The survivors may have reason to be in conflict between themselves. For example, sometimes the person who died was married to one person and had children with another person who is raising the children. The spouse and the children are not living together and they have different losses and needs which have to be evaluated and presented. The personal representative must make claims for all of them. The court will appoint an unrelated person, called a “guardian ad litem”, to review any proposed settlement and advise the court what is in the children’s best interest. The guardian ad litem in death cases is usually a lawyer. If the lawsuit settles, the court must apportion how much each survivor receives. Sometimes it will be necessary for the survivors and the personal representative to be represented by different lawyers.
WHAT IF THE DECEASED OWED MONEY TO OTHERS?
The deceased person’s debts cannot be recovered from wrongful death money recovered for the survivors. See Estate of Barton v. Poole, 631 So. 2d 315, 316 (Fla. 2d DCA 1994). When the case is settled, the money which is for the non-economic damages and the economic damages of the survivors is paid directly to the survivors. Only money received for economic damages of the estate, such as unpaid medical and funeral bills and loss of future savings and investment gains, is put into the probate court where creditors of the deceased can make claims against it.
However, laws and insurance contracts give special rights to repayment, called “liens”, to some companies who paid medical bills or paid benefits to survivors. These liens are on all proceeds of a settlement, even the portion which is for the surviving relatives. Such liens include Medicare, Medicaid, health insurance, government hospital, and workers compensation benefits. But payments by automobile PIP and Med Pay insurance and life insurance proceeds do not have to be repaid.
WHAT IF THE WRONG-DOER DOES NOT HAVE ENOUGH INSURANCE?
Many automobiles in Florida are uninsured, or have a very low amount of insurance. Also many doctors and lawyers are not insured for malpractice. By law, all city, county and state agencies, and their employees, are only liable for injuries and death up to $100,000 per person, $200,000 per accident. So in the case of death or serious personal injury, there often is not enough insurance. Suing a person who does not have enough insurance is usually a waste of time and money in Florida. This is because Florida has laws which make it easy for people to protect their assets from forced sale in the event of a big judgment against them. Property in joint names with a spouse, a person’s home, leased automobiles, retirement plan investments, cash value life insurance and annuities, and other special investments are exempt from the claim of a personal injury or wrongful death lawsuit. Wages of the head of a household are partially protected. So even people who live very well are very difficult to collect from. Wage earning people are never able to pay a large judgment.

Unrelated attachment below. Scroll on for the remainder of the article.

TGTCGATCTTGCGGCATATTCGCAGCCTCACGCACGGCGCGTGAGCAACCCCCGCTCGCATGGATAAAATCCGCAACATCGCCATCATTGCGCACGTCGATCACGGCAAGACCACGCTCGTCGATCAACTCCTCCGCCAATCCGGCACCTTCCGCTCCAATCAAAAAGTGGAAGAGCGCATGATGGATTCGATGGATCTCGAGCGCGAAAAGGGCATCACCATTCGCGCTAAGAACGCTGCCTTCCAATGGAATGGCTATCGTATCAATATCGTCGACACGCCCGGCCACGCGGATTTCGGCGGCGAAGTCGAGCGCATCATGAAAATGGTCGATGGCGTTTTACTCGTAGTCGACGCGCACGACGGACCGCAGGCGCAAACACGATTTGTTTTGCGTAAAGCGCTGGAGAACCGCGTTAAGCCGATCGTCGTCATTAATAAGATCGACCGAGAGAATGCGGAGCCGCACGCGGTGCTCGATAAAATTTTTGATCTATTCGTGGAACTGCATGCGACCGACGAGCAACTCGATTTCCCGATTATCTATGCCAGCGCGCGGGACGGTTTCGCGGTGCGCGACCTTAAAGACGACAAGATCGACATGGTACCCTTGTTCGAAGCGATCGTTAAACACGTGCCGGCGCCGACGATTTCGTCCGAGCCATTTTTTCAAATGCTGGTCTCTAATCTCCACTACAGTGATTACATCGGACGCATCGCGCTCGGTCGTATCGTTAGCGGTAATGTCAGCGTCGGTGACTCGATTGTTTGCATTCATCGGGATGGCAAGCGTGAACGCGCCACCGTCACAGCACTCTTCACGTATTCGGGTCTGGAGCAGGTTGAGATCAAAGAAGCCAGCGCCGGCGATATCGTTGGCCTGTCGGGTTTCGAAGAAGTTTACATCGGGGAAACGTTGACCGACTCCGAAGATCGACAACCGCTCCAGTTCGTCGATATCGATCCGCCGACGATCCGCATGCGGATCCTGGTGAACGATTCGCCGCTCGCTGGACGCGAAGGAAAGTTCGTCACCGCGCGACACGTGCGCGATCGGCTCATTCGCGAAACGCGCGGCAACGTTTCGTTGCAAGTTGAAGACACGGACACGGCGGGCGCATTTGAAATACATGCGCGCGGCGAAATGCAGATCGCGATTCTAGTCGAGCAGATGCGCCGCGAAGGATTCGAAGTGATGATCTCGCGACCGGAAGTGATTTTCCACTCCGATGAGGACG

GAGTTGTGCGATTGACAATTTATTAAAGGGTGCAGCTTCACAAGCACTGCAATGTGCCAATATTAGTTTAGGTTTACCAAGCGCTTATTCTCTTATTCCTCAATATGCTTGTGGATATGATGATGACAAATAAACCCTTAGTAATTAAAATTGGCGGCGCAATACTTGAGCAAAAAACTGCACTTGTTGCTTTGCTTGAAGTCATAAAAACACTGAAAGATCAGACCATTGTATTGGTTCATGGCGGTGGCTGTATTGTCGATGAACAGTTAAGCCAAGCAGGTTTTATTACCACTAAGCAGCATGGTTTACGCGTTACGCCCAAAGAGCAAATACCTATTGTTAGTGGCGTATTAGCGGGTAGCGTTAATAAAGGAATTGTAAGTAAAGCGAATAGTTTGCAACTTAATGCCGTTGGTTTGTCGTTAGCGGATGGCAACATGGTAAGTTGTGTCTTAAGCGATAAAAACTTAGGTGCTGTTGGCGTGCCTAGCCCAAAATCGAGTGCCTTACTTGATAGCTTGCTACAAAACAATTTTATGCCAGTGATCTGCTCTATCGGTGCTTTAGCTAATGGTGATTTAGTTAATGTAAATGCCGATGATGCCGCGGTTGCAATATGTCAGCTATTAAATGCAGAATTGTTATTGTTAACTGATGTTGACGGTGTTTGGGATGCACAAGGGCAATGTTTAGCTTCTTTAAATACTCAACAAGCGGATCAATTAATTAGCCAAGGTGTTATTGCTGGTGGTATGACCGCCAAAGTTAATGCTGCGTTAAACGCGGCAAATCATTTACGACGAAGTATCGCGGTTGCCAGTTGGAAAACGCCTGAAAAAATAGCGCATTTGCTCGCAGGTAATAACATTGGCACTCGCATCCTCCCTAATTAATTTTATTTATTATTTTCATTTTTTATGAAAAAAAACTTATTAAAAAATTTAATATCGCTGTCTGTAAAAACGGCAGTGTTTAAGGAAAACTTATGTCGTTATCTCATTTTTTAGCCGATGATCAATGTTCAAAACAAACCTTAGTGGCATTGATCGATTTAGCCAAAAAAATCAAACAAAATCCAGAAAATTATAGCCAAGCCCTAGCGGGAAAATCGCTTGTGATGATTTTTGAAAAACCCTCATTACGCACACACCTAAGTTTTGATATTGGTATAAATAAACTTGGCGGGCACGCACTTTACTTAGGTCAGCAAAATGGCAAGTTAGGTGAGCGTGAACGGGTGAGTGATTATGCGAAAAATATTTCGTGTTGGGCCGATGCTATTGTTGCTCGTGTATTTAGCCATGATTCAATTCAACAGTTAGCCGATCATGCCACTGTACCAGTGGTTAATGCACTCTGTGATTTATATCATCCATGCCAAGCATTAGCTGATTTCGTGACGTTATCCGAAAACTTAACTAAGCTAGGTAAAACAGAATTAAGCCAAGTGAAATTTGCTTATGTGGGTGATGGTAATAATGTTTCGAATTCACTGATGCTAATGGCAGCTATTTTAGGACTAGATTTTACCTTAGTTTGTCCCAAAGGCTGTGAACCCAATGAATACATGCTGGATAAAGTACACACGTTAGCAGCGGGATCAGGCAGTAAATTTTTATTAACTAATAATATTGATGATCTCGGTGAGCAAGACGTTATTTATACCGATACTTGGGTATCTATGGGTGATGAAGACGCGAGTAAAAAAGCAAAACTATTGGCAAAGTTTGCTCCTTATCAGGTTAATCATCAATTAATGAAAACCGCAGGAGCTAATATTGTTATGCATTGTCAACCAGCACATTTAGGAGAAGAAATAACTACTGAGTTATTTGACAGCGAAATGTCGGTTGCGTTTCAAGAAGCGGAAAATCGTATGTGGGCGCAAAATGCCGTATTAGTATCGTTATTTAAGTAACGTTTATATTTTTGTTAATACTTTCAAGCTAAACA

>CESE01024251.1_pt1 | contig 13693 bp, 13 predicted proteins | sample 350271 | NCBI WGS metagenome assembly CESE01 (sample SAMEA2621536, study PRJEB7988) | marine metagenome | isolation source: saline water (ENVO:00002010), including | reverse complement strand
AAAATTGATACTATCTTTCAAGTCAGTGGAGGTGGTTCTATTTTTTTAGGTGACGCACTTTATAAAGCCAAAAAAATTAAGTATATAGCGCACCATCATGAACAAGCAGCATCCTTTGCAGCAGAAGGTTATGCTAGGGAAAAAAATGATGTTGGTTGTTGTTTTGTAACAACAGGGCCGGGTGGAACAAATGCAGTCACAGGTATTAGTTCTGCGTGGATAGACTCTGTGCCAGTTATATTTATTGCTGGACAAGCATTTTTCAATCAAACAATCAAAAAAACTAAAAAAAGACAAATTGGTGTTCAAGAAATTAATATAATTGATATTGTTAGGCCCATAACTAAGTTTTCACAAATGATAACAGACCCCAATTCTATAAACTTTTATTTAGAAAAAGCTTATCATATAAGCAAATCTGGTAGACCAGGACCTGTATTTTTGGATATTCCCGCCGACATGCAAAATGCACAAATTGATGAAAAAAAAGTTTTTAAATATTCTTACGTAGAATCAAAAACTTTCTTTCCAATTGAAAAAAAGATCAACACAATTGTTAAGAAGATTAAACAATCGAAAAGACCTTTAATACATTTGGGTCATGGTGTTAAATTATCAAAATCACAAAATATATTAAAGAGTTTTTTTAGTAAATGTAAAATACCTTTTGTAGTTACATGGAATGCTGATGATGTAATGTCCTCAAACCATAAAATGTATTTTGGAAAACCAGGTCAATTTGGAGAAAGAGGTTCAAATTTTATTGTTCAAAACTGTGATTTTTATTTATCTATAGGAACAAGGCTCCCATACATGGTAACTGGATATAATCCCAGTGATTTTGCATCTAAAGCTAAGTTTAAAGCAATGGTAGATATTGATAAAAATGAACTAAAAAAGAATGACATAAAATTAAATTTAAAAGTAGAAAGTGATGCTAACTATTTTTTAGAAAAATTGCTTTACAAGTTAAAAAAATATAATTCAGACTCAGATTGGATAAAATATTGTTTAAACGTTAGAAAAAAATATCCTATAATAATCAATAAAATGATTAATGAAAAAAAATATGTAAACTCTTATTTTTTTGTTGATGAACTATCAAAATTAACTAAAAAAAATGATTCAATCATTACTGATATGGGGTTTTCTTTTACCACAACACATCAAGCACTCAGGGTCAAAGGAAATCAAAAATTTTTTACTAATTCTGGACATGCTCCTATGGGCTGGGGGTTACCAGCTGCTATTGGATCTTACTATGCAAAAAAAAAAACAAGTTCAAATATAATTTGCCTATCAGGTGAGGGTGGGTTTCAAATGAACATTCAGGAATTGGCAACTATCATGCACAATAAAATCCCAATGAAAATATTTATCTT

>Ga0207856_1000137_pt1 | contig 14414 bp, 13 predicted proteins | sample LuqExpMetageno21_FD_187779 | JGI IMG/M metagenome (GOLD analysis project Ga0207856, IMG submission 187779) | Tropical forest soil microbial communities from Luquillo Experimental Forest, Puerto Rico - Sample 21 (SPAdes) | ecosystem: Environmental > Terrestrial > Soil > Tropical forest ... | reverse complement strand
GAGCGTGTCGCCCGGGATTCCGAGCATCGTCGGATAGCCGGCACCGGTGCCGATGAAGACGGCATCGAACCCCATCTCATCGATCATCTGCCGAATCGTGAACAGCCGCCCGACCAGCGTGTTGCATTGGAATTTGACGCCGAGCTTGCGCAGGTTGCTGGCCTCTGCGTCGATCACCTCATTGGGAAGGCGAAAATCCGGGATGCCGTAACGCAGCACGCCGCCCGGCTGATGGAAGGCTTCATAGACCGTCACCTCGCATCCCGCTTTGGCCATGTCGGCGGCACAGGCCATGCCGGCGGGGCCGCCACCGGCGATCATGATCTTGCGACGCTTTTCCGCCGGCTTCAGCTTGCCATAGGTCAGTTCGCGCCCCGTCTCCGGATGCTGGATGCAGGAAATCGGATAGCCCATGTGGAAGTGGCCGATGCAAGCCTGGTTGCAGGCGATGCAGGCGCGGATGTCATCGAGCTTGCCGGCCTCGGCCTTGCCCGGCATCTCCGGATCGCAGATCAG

SHOULD I BUY UNINSURED MOTORIST COVERAGE?
If a person is injured or killed by a negligent driver who doesn’t have enough insurance to pay the full value of the claim, the victim can make a claim against the uninsured motorist insurance, which also covers situations where the negligent driver has some insurance but not enough. The victim would be covered under his or her own insurance policy, as well as the policy on the automobile he or she was riding in. But only if uninsured motorist coverage was purchased. Unfortunately, many people do not realize it is important to purchase uninsured motorist coverage. It is usually less expensive than liability coverage, which protects the other person. Since most people do not have to worry about a judgment against them because of the laws protecting their assets, they would be better off to spend more money on uninsured motorist coverage than on liability coverage. Some liability coverage must be purchased in order to purchased uninsured motorist coverage.